2. I’m from Seattle. But three weeks ago we were in SF for my nephew’s wedding. The next day after lunch in Chinatown with another nephew, we stopped by that fortune cookie factory and my daughter bought a bag of cookies. Actually, I like fortune cookies. One cookie is just a little taste of sweetness after a meal. Chocolate mousse or key lime pie might be more delicious, but who can eat so much at the end of a meal? Now that you have me thinking about desserts: Have you ever had sans rival or the kind of mango pie they make in the Philippines? Yum.


  3. My friend and I bought a fortune cookie from a little Asian shop (Basically it’s full of anime figures, waving caves, chop sticks and Chinese dresses) once. I think mine said I will live for a long time and her’s said she will travel a lot. My Mum also got us all one from the Chinese takeaway once. I don’t think I ate them though, they’re not very tasty. They’re like really hard wafers. I just like the little fortune in the middle 😀


  4. I visited this fortune cookie company when I was in San Francisco, too.
    Fortunate cookies don’t have much taste, so I can’t really say I like them. BUt it is fun to end a meal and crack open your fortunes and read them aloud. Here in America, it’s considered bad luck not to at least take a bite. So we do. And sometimes we carry our little fortunes around with us if we like what they say. I think I have a few in my wallet. 🙂


  5. Thanks for the like! I saw a short film about a fortune cookie once that reconciled a bickering couple because the guy writing the fortune wrote it specifically for them. Very cool.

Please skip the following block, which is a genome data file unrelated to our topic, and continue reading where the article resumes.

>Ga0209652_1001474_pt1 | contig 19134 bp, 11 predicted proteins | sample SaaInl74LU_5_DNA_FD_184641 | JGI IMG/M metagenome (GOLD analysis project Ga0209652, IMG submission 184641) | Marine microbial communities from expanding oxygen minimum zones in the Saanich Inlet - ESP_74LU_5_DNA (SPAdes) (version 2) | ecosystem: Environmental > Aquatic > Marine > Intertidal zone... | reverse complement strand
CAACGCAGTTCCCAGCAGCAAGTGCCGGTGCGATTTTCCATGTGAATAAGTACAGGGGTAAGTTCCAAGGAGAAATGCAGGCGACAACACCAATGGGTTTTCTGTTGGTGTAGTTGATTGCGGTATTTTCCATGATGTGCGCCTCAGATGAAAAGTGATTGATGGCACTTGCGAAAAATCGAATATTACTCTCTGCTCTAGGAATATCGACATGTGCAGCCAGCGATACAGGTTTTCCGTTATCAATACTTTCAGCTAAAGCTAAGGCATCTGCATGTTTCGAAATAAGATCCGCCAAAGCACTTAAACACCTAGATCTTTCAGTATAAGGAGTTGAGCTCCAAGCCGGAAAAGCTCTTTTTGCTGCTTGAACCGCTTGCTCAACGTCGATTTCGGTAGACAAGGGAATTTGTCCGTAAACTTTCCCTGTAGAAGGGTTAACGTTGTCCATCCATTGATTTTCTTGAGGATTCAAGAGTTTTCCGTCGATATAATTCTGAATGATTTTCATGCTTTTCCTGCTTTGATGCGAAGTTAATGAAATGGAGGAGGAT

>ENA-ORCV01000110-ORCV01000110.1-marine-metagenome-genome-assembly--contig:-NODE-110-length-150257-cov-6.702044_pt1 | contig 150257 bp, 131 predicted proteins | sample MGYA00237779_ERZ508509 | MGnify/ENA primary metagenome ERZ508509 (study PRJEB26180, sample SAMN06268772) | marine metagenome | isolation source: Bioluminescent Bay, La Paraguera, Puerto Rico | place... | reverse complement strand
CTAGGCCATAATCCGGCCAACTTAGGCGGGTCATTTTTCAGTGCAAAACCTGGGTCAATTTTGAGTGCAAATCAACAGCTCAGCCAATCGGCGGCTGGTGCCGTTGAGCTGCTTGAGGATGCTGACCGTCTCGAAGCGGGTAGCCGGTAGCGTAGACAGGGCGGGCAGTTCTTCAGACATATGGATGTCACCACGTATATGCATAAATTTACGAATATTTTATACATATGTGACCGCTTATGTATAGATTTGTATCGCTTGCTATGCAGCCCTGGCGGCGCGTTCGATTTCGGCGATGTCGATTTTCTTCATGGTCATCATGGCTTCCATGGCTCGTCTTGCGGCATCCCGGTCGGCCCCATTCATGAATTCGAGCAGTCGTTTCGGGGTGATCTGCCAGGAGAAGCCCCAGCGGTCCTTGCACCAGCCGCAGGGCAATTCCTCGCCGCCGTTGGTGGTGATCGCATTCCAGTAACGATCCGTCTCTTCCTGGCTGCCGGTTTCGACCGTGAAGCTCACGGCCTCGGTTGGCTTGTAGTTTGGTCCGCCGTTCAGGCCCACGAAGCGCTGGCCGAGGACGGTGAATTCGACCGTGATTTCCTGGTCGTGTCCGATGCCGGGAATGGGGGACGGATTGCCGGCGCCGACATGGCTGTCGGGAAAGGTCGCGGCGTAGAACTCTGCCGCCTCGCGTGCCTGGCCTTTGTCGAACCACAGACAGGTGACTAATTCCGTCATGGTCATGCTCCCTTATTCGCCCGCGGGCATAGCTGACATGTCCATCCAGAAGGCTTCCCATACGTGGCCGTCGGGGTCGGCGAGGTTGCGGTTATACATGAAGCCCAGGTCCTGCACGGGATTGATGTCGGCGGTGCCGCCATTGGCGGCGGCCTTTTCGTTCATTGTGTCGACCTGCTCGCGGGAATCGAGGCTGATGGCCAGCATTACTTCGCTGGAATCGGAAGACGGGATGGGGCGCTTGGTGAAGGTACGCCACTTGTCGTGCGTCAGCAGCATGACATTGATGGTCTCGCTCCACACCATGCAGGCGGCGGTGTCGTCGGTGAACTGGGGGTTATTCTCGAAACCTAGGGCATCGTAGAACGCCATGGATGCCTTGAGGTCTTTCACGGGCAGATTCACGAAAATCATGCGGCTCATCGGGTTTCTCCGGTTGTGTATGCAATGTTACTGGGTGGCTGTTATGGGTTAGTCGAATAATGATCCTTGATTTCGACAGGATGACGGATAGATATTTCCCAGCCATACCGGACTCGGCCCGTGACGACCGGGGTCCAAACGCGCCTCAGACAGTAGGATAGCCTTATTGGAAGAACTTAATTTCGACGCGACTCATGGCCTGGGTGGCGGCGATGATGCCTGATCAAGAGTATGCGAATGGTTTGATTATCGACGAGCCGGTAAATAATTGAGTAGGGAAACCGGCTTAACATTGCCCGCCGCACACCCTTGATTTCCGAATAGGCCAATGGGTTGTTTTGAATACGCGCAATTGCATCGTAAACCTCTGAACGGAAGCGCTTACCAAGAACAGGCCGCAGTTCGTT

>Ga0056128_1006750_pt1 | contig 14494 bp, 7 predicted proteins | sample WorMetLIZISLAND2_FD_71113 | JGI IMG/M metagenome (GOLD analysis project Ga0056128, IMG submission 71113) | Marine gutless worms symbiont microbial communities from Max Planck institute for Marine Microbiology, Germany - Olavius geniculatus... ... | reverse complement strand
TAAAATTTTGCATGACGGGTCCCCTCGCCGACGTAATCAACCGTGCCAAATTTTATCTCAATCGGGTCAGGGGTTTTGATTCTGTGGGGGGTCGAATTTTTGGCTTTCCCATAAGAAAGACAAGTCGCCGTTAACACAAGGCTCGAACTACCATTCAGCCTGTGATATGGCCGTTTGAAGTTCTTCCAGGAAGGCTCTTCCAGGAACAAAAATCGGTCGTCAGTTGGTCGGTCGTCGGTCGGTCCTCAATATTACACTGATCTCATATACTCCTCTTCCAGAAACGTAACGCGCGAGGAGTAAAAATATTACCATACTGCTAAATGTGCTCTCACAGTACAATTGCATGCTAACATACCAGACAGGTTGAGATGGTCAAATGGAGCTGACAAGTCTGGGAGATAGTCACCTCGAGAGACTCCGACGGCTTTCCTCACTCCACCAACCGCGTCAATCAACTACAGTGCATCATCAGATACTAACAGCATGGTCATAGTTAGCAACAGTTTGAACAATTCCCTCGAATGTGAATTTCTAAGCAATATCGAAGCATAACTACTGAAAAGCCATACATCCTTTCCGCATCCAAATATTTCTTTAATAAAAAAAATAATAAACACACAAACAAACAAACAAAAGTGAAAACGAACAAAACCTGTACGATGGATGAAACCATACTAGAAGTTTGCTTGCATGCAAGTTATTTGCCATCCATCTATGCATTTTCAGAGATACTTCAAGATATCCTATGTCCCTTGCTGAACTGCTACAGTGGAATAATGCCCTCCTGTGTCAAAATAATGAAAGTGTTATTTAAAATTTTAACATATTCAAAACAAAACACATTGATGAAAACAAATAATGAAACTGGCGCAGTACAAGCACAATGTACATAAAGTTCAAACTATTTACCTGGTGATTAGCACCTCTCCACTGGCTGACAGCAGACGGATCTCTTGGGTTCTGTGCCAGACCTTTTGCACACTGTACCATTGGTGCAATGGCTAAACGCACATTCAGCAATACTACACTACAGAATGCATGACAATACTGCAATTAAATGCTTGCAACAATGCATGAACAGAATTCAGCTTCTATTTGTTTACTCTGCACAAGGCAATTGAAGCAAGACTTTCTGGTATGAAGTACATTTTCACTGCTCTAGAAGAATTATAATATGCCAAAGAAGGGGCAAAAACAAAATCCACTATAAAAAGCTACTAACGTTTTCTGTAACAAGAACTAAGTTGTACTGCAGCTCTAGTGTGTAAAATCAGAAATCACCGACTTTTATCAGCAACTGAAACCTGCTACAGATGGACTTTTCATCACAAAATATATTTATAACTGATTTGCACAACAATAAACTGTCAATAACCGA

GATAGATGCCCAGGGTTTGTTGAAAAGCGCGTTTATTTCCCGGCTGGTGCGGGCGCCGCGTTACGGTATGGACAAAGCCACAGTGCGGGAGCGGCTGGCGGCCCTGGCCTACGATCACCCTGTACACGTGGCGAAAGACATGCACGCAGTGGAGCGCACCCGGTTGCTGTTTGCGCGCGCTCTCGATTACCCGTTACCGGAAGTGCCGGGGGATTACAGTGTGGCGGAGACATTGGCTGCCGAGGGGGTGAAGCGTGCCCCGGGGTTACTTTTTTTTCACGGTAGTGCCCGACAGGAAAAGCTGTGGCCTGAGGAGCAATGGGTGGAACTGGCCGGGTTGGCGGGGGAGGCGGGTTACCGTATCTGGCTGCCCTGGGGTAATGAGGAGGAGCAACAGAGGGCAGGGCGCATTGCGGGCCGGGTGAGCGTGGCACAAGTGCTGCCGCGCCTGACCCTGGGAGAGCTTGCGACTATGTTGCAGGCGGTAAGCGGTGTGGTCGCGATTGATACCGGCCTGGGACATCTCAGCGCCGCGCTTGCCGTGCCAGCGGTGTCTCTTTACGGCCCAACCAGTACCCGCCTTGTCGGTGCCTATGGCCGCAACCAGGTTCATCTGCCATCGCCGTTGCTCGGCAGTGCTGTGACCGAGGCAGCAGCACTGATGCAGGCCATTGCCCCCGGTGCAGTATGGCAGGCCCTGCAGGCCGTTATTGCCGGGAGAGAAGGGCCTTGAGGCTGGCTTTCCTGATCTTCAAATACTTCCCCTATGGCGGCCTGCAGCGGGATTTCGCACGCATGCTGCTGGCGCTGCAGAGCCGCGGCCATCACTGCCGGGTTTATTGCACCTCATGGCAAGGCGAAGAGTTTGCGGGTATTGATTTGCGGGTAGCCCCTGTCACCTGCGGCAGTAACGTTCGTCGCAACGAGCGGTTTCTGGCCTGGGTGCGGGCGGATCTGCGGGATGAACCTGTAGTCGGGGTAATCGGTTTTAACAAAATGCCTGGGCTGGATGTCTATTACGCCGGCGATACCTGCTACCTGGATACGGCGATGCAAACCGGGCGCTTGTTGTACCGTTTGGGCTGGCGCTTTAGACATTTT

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  7. I don’t really like fortune cookies. I’d rather have a real dessert such as homemade hot apple pie. Mmm!.
    A funny story: At our Chinese restaurant in our town in central US, I often order hot tea, because I like hot tea with a meal, a habit I learned from my parents. The tea bag has a tag with writing on it in Chinese and I asked our server what it said, in English. She told me, “Tea.”
    I had to laugh.


  8. Hahaha! Great post! I always think I should write on this, but never get around to it… After 15yrs with my Chinese/HKer hubby, I definitely kwym on this one! 🙂

    Thanks for stopping by our site. Hope you enjoyed it! – I’ll be back to read more of your thoughts, seems like we have a lot in common already! 🙂 -JK


  9. I lived in LA for a few years. When I first got there I was like what the heck is a fortune cookie? And why is there teriyaki chicken and curry at a chinese resto?!


  10. I am Chinese from Hong Kong. When I moved to the States, I was intrigued by this American invention- Fortune Cookie! But I love them…now that I am living in Asia again, I miss them. Great post! Cheers, Mom of Dragon Boy


  11. Sure I might occasionally have a fortune cookie…it’s like having a wafer or cracker to me. It’s kind of tasteless to me. I was born in Canada and lived here all my life.

    But yes, I am aware it’s not Chinese.


  12. Saw the comment from chennicole2013 about sans rival in the Philippines. They make them in the province where I come from. Really good. You can also try buko pandan salad.


  13. Fortune cookies are a funny thing indeed — nice post, Lina! You might be interested also in the book “The Fortune Cookie Chronicles” which traces the history of these (and other aspects of Chinese food in the US).


  14. The day before I left the US for my current 5 month trip in Asia I went out with some friends for a Chinese food lunch. When I received my cookie at the end, I cracked it open and it was empty! A bad omen? Or just a lack of quality control? 😀 I will go with the latter! My friend, who likes to put a positive spin on everything said that it meant “infinite possibility” Great post!